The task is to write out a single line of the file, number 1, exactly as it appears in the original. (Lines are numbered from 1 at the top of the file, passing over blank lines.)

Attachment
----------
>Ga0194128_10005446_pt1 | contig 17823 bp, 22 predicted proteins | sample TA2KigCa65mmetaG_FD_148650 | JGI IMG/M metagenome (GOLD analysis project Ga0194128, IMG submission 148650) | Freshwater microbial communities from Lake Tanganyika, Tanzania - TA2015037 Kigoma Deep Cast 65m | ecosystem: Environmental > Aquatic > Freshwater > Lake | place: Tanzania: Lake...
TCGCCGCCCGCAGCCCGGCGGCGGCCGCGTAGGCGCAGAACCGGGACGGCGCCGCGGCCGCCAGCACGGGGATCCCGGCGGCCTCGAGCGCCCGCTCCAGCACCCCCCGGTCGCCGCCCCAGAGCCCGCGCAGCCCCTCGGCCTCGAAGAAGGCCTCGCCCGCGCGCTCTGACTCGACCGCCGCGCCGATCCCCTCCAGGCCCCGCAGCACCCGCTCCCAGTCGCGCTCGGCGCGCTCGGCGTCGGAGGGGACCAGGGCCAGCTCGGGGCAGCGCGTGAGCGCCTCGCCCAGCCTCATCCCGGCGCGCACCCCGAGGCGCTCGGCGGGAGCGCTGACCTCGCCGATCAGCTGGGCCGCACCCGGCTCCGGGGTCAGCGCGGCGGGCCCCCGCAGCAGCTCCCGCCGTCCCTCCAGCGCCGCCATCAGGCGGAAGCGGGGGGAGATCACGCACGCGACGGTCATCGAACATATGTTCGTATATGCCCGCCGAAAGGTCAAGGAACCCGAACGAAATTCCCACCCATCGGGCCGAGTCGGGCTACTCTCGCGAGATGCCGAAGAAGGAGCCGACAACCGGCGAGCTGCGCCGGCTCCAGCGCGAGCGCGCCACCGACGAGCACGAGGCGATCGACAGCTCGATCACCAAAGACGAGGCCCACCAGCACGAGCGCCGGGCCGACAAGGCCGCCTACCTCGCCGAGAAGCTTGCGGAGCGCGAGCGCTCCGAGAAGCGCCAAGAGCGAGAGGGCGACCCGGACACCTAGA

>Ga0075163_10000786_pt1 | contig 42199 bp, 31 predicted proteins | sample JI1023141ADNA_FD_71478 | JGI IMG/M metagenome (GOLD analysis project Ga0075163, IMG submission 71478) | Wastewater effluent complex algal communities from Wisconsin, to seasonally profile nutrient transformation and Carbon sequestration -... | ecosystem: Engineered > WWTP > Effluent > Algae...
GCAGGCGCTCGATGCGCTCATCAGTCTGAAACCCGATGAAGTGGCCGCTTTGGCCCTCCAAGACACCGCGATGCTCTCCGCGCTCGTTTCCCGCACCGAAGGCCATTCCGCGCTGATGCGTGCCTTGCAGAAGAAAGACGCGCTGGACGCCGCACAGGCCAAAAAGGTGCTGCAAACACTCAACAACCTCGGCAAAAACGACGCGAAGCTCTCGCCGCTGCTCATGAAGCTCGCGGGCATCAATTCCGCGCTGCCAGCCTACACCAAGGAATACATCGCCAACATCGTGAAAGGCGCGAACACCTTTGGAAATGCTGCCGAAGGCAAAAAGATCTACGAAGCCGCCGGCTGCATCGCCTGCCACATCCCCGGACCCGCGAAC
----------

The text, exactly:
>Ga0194128_10005446_pt1 | contig 17823 bp, 22 predicted proteins | sample TA2KigCa65mmetaG_FD_148650 | JGI IMG/M metagenome (GOLD analysis project Ga0194128, IMG submission 148650) | Freshwater microbial communities from Lake Tanganyika, Tanzania - TA2015037 Kigoma Deep Cast 65m | ecosystem: Environmental > Aquatic > Freshwater > Lake | place: Tanzania: Lake...